Released at a time in which refugees have earned a negative portrayal in the media, Flotel Europa is an effective documentary in humanising refugees, told through the perspective of Vladimir Tomic, who was a boy at the time.
- Currently circulating international film festivals
Tomic is known for his documentaries about the war in 1992, and Flotel Europa is a little talked about topic
The film is made up of old VHS tapes, and is edited effectively to show the life of these refugees.
Tomic is an excellent storyteller, and Flotel Europa is a well-told documentary about the lives of refugees in limbo.
In 1992 refugees from the war in Bosnia and Herzegovina reached Denmark, and with refugee camps completely full the Red Cross pulled in a giant ship. The ship, Flotel Europa, became a temporary home for a thousand people waiting on the decisions of their asylum applications. Among them was Vladimir Tomic, then a twelve year old boy who fled Sarajevo with his mother and older brother. They spent two years in limbo living on Flotel Euopa, and two decades later Tomic recounts various tales of his youth and childhood, all using old VHS recordings from the ship.
Tomic initially describes Flotel Europa nostalgically, recounting the girl he likes and all the cool, older friends he hung out with. Over the course of the retelling, Tomic progressively fills in the missing background from the tapes. Though he may be too young to process what is happening, he talks about his slow realisation of the ethnic conflicts amongst the asylum seekers, as well as his growing awareness that the setting wasn’t normal or even humane. In a particularly strange scene, he shows Danish tourists visiting Flotel Europa and marvelling at the refugees.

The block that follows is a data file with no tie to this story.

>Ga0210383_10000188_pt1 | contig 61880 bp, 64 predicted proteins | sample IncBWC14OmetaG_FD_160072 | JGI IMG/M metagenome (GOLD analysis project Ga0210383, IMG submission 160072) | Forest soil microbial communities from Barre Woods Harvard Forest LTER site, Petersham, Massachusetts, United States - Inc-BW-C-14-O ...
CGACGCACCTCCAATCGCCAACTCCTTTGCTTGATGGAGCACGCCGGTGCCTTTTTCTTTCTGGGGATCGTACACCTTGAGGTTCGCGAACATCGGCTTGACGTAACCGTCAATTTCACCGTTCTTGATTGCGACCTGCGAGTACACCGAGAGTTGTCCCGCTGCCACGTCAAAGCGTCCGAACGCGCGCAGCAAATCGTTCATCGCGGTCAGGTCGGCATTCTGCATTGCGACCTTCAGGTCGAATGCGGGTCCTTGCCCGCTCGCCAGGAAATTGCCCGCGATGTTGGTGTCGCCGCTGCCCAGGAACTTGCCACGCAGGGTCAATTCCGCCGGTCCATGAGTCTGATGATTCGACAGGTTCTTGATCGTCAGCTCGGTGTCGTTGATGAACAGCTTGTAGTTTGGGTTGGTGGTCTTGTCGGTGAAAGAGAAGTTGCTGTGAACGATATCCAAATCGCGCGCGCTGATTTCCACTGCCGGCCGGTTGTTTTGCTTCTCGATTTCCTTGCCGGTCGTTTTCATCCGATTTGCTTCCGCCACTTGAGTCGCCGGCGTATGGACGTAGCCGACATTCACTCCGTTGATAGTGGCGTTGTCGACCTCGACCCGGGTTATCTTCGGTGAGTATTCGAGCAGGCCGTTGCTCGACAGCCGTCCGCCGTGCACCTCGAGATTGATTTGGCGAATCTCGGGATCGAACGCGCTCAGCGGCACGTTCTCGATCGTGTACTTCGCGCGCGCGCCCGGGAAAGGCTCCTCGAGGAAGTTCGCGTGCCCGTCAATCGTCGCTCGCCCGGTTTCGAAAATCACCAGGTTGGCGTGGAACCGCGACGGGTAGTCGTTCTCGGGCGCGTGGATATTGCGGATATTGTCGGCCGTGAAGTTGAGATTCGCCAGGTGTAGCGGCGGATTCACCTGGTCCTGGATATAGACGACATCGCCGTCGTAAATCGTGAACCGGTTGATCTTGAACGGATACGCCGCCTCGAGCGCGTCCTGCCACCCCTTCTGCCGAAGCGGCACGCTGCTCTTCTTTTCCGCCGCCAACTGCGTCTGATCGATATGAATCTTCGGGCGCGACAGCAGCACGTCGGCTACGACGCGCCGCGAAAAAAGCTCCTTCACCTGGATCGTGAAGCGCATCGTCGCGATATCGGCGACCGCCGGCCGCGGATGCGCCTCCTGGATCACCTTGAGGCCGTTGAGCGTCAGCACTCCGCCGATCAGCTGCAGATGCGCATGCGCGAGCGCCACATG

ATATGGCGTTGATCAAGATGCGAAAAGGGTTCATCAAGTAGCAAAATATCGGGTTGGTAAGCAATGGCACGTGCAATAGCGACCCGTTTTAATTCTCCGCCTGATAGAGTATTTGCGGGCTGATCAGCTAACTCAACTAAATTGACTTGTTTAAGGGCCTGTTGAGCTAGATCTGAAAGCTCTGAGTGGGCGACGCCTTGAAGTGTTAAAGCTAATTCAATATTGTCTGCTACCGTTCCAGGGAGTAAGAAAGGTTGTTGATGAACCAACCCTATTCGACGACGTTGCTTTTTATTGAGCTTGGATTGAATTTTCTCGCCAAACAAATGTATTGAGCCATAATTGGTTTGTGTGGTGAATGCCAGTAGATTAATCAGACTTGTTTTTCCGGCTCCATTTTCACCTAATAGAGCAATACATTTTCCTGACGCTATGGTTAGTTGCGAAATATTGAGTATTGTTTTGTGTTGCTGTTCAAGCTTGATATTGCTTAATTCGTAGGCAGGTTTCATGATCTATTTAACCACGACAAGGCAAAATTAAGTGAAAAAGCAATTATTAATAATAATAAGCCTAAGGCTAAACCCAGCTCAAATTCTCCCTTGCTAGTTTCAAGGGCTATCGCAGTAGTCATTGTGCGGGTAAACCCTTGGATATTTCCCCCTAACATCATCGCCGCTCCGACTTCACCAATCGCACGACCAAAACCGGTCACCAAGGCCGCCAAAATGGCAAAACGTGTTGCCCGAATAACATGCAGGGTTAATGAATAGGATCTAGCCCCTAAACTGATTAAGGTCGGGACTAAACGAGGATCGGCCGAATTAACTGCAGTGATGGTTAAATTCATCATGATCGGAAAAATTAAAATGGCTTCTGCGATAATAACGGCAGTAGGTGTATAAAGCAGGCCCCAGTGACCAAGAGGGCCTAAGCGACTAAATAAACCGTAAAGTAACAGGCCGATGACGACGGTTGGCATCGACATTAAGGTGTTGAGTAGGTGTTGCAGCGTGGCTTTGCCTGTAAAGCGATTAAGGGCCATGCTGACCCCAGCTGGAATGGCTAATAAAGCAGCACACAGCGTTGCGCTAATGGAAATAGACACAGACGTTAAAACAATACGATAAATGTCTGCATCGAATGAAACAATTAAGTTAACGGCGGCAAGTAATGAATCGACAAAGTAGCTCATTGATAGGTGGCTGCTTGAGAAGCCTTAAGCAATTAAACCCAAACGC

What starts as a romantic reminiscence of childhood evolves into a more communal story of displacement, and Tomic skilfully straddles the line between biography and reporting. Flotel Europa is excellent documentary making, and it’ll be interesting to see what Tomic does next.